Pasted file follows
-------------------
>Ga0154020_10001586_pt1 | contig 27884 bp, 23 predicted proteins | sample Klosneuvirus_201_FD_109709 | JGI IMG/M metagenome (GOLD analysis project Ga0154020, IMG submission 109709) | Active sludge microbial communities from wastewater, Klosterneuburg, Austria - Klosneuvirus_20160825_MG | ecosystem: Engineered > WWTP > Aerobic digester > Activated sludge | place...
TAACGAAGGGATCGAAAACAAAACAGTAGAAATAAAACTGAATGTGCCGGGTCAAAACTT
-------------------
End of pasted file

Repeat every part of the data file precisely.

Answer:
>Ga0154020_10001586_pt1 | contig 27884 bp, 23 predicted proteins | sample Klosneuvirus_201_FD_109709 | JGI IMG/M metagenome (GOLD analysis project Ga0154020, IMG submission 109709) | Active sludge microbial communities from wastewater, Klosterneuburg, Austria - Klosneuvirus_20160825_MG | ecosystem: Engineered > WWTP > Aerobic digester > Activated sludge | place...
TAACGAAGGGATCGAAAACAAAACAGTAGAAATAAAACTGAATGTGCCGGGTCAAAACTT